The discovery of insulin and its subsequent mass manufacture transformed the lives of people with type 1 and 2 diabetes. Insulin, however, was a drug with a 'dark side'. It brought with it the risk of iatrogenic hypoglycaemia. In this short review, the cellular consequences of recurrent hypoglycaemia, with a particular focus on the brain, are discussed. Using the ventromedial hypothalamus as an exemplar, this review highlights how recurrent hypoglycaemia has an impact on the specialised cells in the brain that are critical to the regulation of glucose homeostasis and the counterregulatory response to hypoglycaemia. In these cells, recurrent hypoglycaemia initiates a series of adaptations that ensure that they are more resilient to subsequent hypoglycaemia, but this leads to impaired hypoglycaemia awareness and a paradoxical increased risk of severe hypoglycaemia. This review also highlights how hypoglycaemia, as an oxidative stressor, may also exacerbate chronic hyperglycaemia-induced increases in oxidative stress and inflammation, leading to damage to vulnerable brain regions (and other end organs) and accelerating cognitive decline. Pre-clinical research indicates that glucose recovery following hypoglycaemia is considered a period where reactive oxygen species generation and oxidative stress are pronounced and can exacerbate the longer-term consequence of chronic hypoglycaemia. It is proposed that prior glycaemic control, hypoglycaemia and the degree of rebound hyperglycaemia interact synergistically to accelerate oxidative stress and inflammation, which may explain why increased glycaemic variability is now increasingly considered a risk factor for the complications of diabetes.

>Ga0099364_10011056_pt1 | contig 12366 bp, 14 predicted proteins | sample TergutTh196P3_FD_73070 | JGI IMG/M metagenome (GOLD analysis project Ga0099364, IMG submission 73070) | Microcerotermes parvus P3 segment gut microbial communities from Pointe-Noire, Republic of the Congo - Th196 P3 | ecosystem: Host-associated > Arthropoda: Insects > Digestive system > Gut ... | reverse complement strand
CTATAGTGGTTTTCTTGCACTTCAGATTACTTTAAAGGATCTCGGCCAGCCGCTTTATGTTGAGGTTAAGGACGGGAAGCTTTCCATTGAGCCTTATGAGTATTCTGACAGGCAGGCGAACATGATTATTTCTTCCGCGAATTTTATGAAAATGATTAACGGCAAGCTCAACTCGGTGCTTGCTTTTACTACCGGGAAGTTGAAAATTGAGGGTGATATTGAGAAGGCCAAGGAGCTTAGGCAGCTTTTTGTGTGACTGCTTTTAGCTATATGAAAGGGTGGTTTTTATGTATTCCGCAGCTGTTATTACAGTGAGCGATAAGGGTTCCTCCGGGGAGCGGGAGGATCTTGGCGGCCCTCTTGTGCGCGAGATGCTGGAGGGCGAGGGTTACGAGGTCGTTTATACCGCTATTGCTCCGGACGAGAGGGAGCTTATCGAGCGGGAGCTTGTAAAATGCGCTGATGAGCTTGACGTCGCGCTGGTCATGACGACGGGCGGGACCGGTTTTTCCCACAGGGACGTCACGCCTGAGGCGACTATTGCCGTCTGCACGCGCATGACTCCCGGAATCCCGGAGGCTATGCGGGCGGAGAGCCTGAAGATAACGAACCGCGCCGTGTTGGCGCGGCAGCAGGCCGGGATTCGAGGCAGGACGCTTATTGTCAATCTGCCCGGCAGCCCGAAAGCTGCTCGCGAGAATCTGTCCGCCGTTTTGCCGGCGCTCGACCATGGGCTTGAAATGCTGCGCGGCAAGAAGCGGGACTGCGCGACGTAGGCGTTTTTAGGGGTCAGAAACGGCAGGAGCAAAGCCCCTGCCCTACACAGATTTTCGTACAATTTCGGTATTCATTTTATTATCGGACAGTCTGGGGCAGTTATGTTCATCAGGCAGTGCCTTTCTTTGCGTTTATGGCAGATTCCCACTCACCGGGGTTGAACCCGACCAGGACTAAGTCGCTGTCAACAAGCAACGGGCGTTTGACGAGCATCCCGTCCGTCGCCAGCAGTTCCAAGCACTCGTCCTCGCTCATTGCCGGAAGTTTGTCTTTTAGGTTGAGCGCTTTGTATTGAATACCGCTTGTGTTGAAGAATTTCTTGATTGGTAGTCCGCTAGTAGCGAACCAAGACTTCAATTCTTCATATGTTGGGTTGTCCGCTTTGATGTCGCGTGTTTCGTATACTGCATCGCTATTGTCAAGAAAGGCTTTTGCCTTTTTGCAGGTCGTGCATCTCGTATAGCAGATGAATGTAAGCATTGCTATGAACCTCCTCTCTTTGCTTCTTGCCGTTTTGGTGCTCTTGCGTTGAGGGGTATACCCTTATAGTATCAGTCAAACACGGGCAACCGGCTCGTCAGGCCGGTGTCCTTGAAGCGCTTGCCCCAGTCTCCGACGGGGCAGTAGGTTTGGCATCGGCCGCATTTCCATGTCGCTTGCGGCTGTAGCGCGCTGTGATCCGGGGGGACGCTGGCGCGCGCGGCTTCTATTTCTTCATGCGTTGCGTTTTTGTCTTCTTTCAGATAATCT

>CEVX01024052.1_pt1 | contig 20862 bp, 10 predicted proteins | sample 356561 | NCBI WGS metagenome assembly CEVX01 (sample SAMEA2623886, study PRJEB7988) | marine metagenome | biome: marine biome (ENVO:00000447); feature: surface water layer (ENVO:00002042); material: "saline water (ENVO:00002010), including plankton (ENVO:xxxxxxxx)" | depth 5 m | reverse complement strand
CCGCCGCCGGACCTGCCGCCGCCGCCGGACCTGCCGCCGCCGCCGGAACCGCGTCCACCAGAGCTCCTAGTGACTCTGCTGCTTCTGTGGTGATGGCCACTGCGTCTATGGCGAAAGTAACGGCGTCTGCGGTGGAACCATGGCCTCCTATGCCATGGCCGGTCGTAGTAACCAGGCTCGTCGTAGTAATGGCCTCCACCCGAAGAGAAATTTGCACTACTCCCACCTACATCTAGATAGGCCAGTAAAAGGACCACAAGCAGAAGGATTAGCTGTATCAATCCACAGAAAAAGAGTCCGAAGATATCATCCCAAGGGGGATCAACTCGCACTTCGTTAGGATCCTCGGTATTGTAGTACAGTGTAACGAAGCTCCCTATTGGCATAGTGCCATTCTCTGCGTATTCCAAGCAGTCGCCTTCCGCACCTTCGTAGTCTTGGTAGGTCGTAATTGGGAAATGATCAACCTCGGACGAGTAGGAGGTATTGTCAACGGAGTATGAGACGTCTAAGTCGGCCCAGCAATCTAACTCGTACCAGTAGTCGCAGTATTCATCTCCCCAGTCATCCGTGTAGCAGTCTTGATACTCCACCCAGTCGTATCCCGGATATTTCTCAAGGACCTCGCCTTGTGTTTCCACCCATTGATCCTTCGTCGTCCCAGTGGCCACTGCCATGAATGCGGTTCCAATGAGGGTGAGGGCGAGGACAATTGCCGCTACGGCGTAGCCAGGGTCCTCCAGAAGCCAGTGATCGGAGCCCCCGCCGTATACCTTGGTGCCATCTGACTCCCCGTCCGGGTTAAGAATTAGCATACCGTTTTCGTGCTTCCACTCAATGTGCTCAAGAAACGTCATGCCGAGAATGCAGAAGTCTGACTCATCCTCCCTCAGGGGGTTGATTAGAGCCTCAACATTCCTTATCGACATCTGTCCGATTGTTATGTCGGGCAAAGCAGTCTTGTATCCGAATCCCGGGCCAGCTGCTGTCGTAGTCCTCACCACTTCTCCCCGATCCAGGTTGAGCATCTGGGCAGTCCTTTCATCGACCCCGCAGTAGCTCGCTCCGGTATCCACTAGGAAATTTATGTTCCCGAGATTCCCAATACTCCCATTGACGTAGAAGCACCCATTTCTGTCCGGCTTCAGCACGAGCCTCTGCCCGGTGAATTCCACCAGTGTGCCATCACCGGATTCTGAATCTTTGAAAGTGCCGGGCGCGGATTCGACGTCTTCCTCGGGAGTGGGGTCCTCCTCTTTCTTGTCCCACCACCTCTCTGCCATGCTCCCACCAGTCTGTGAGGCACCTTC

Rory J McCrimmon